Hovak Najarian © 2017

Be well. Do good. Pay attention. Keep learning.

David Playing the Harp before Saul, 1530, Engraving, Lucas van Leyden (1494-1533). In a note attached to this post, Hovak describes the process of engraving.

15A: Christ and the Canaanite Woman

Art for Proper 15A in the RCL

Christ and the Canaanite Woman by Rembrandt

Begin quote

Dutch artist Rembrandt van Rijn, began his career in Amsterdam where a large merchant class appreciated art and had the means to support it.  He gained early success but money management was not a priority with him and during the latter years of his life he struggled financially.  He continued to work steadfastly, however, and produced art of the highest order.

The biblical setting for the drawingChrist and the Canaanite Woman, is in the region of Tyre and Sidon; two ancient cities of Canaan on the Mediterranean Sea.  When Christ was there he was approached by a woman of Syrophoenician origin (far left in the drawing) who begged him to heal her daughter.  It was suggested by the disciples that she be turned away but Christ made it known that his ministry was for everyone and the woman was granted her request.

Read the entire post here: 15A: Christ and the Canaanite Woman – St. Margaret’s News

Be well. Do good. Pay attention. Keep learning.

 

Moses

More than one way to view Moses with horns.

Moses by Michaelangelo

Moses, marble, c. 1513-1515, Michelangelo, 1475-1564

Commentary by Hovak Najarian

After Moses talked with God on Mt. Sinai, he returned to his people but was not aware that his face was glowing. Because of his radiance, people were reluctant to approach him, but when he called they came closer to hear what the Lord had commanded. Moses placed a veil on his face but removed it while in the presence of God. The veil was placed on his face again when he returned to the Israelites.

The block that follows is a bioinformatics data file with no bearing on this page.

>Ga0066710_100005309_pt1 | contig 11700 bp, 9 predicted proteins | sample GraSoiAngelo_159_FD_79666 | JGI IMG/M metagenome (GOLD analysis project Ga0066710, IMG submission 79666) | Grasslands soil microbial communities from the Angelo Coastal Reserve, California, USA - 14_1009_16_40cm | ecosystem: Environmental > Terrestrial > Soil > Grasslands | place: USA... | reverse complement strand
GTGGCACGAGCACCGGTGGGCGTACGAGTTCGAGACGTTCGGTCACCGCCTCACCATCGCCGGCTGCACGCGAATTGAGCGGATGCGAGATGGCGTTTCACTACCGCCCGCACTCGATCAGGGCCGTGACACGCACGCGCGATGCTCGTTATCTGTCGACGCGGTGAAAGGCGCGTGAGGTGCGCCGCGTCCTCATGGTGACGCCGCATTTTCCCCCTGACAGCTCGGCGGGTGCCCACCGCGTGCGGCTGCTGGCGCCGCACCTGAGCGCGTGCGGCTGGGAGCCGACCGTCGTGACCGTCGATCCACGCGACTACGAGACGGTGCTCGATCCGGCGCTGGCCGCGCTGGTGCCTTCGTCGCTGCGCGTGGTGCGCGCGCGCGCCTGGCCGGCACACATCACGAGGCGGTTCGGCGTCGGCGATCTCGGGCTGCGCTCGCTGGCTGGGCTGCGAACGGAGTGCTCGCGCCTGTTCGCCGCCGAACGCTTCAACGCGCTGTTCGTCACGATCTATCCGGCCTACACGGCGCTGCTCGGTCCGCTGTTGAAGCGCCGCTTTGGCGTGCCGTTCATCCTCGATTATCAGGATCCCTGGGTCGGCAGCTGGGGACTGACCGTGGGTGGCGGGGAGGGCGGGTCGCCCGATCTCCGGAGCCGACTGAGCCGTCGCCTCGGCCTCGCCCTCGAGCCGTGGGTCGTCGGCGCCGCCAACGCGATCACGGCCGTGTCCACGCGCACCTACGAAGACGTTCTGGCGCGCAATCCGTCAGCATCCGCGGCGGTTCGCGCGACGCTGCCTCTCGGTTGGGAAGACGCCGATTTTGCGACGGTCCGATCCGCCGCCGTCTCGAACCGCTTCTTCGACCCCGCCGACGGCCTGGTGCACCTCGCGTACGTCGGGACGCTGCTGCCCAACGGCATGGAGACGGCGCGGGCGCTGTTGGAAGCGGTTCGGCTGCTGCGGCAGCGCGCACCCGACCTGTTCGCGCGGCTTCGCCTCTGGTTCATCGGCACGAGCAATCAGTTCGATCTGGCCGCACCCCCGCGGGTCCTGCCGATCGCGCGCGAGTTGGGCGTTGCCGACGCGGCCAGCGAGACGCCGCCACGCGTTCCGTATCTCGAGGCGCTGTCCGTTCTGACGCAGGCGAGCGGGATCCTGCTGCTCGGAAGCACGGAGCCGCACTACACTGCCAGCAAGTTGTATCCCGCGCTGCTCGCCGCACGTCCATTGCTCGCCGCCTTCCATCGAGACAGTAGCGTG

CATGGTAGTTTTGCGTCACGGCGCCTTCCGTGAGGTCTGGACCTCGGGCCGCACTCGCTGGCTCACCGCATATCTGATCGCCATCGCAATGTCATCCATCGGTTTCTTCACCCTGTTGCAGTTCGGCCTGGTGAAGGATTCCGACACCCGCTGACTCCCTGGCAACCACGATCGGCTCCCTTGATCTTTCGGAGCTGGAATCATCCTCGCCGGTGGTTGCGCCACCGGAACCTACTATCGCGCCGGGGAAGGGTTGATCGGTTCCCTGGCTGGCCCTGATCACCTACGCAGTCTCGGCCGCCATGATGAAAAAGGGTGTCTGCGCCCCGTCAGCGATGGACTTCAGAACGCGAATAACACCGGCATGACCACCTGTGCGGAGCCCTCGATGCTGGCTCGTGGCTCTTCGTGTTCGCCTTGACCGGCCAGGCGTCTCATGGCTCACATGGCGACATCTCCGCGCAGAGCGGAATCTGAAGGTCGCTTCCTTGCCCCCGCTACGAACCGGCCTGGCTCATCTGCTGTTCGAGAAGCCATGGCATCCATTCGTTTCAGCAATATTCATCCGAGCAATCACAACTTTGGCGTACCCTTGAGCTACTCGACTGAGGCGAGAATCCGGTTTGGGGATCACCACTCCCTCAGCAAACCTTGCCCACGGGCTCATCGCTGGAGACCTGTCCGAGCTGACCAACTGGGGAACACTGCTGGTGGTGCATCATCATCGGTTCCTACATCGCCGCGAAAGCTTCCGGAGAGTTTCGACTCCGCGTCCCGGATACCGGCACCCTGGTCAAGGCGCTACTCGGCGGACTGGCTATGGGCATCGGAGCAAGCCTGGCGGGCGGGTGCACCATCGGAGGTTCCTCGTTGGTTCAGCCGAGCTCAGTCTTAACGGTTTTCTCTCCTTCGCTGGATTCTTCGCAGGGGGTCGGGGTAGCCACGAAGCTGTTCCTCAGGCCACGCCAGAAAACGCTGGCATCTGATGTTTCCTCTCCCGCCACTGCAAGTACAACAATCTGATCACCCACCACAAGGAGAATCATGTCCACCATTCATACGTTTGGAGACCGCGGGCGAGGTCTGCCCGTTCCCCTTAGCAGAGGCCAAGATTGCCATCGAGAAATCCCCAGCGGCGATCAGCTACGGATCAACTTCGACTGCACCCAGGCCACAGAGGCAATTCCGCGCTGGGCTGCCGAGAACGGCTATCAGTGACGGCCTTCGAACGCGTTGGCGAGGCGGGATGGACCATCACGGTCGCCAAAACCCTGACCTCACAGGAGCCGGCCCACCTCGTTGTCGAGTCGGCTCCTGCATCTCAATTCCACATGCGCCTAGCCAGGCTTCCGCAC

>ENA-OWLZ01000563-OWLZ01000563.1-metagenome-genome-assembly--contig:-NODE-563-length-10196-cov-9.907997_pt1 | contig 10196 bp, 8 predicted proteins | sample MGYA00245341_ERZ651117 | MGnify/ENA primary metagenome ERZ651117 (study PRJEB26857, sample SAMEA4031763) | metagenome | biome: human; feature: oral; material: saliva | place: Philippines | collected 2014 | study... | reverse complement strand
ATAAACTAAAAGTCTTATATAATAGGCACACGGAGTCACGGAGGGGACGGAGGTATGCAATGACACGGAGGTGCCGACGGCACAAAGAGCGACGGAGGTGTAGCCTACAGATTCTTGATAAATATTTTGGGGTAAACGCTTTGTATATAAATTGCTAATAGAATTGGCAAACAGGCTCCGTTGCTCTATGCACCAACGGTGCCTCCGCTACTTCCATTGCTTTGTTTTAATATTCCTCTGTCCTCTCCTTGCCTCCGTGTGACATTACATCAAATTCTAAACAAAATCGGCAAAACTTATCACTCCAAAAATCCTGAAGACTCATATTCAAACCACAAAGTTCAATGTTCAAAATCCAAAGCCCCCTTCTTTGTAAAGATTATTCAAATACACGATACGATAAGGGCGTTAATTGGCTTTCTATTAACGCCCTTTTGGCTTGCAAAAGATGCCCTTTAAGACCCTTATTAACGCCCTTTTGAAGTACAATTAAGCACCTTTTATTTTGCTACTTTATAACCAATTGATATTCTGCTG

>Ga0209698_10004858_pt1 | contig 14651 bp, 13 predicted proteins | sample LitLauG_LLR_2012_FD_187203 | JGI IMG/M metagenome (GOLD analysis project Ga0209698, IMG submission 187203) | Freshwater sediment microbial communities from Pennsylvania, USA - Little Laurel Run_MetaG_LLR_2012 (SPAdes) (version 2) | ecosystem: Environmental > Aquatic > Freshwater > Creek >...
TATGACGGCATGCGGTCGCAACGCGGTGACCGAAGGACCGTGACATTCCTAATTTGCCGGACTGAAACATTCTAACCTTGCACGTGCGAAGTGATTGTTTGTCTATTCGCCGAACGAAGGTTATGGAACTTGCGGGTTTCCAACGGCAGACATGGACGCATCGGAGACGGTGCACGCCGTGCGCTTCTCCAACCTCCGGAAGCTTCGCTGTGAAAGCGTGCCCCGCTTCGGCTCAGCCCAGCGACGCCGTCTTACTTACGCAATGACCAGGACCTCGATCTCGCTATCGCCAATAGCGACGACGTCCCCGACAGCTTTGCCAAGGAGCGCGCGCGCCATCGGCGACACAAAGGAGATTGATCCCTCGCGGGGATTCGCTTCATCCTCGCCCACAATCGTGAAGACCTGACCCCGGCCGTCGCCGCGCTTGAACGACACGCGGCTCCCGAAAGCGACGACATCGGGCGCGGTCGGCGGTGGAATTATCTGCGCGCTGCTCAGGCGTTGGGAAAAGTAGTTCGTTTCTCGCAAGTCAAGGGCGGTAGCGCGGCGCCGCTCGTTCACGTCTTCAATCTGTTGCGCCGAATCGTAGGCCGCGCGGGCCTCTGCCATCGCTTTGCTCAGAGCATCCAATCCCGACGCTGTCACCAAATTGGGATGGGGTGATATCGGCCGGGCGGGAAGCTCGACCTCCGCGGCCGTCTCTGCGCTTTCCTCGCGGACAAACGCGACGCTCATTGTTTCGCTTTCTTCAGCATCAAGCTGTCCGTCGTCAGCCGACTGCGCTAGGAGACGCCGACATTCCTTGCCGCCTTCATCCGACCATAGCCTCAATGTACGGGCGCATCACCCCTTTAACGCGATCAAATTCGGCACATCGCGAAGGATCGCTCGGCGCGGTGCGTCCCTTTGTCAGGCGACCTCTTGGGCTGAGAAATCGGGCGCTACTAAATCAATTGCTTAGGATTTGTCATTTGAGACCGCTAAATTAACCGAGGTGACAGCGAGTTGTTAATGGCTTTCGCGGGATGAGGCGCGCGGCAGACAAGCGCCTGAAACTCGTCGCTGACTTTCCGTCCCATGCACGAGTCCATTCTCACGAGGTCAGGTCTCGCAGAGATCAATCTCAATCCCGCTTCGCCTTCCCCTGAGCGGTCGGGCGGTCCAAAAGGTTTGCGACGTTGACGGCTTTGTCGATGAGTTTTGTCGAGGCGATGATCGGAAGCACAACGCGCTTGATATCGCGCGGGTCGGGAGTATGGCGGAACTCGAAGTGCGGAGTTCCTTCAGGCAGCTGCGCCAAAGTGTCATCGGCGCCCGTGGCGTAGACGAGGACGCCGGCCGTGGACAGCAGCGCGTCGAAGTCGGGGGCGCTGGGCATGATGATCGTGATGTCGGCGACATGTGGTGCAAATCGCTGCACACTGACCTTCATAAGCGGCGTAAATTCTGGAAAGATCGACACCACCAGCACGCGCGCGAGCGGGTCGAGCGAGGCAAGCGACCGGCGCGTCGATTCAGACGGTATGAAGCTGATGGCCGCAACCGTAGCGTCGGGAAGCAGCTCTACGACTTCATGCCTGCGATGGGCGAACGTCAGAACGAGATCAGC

While he was still a young man, Michelangelo’s stone carving skills were recognized and he was invited to study at the Medici workshop in Florence under the patronage of Lorenzo the Magnificent. Commissions followed and at age twenty-four, the well-known Pieta (now in St. Peter’s Basilica) was carved. His next major commission would be a statue of David for the City of Florence.

Pope Julius II was impressed with David and invited Michelangelo to Rome to design what would be, in effect, a grandiose monument, a tomb that he envisioned for himself. After Michelangelo began carving figures for the tomb, he was not pleased when he was redirected to paint frescos on the ceiling of the Sistine Chapel. Michelangelo was working again on the tomb when Julius II died (a year after the ceiling was completed). By then funds had depleted and the size of the tomb was scaled back. It was during this period that the Moses was carved.

Giorgio Vasari, Michelangelo’s biographer, described the sculpture of Moses to be “…unequalled by any modern or ancient work. Seated in a serious attitude, he rests with one arm on the tablets, and with the other holds his long glossy beard, so difficult to render in sculpture, being soft … that it seems the iron chisel must have become a brush.” Although Michelangelo’s Moses displays remarkable carving skills, is engaging in its formal relationships, and is of psychological interest, tourists tend to be unduly preoccupied with the horns on his head.